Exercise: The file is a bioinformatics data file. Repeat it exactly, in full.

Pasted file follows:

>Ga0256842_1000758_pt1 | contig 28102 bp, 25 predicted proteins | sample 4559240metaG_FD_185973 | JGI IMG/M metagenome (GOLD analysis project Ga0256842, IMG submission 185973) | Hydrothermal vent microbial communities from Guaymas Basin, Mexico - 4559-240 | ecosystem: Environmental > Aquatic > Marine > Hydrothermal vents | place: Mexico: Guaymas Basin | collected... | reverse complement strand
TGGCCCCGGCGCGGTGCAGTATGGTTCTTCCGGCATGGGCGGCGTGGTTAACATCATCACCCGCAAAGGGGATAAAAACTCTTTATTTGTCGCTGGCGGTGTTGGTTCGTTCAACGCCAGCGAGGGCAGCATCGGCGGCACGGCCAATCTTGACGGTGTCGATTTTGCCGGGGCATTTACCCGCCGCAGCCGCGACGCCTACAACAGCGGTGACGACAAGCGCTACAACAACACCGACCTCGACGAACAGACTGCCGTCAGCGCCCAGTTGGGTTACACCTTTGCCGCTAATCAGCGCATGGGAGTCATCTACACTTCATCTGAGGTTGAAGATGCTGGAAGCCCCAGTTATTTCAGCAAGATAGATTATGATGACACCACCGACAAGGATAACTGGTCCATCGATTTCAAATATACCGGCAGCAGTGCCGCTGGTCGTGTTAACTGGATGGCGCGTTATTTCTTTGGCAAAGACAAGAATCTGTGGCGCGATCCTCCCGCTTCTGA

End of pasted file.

>Ga0256842_1000758_pt1 | contig 28102 bp, 25 predicted proteins | sample 4559240metaG_FD_185973 | JGI IMG/M metagenome (GOLD analysis project Ga0256842, IMG submission 185973) | Hydrothermal vent microbial communities from Guaymas Basin, Mexico - 4559-240 | ecosystem: Environmental > Aquatic > Marine > Hydrothermal vents | place: Mexico: Guaymas Basin | collected... | reverse complement strand
TGGCCCCGGCGCGGTGCAGTATGGTTCTTCCGGCATGGGCGGCGTGGTTAACATCATCACCCGCAAAGGGGATAAAAACTCTTTATTTGTCGCTGGCGGTGTTGGTTCGTTCAACGCCAGCGAGGGCAGCATCGGCGGCACGGCCAATCTTGACGGTGTCGATTTTGCCGGGGCATTTACCCGCCGCAGCCGCGACGCCTACAACAGCGGTGACGACAAGCGCTACAACAACACCGACCTCGACGAACAGACTGCCGTCAGCGCCCAGTTGGGTTACACCTTTGCCGCTAATCAGCGCATGGGAGTCATCTACACTTCATCTGAGGTTGAAGATGCTGGAAGCCCCAGTTATTTCAGCAAGATAGATTATGATGACACCACCGACAAGGATAACTGGTCCATCGATTTCAAATATACCGGCAGCAGTGCCGCTGGTCGTGTTAACTGGATGGCGCGTTATTTCTTTGGCAAAGACAAGAATCTGTGGCGCGATCCTCCCGCTTCTGA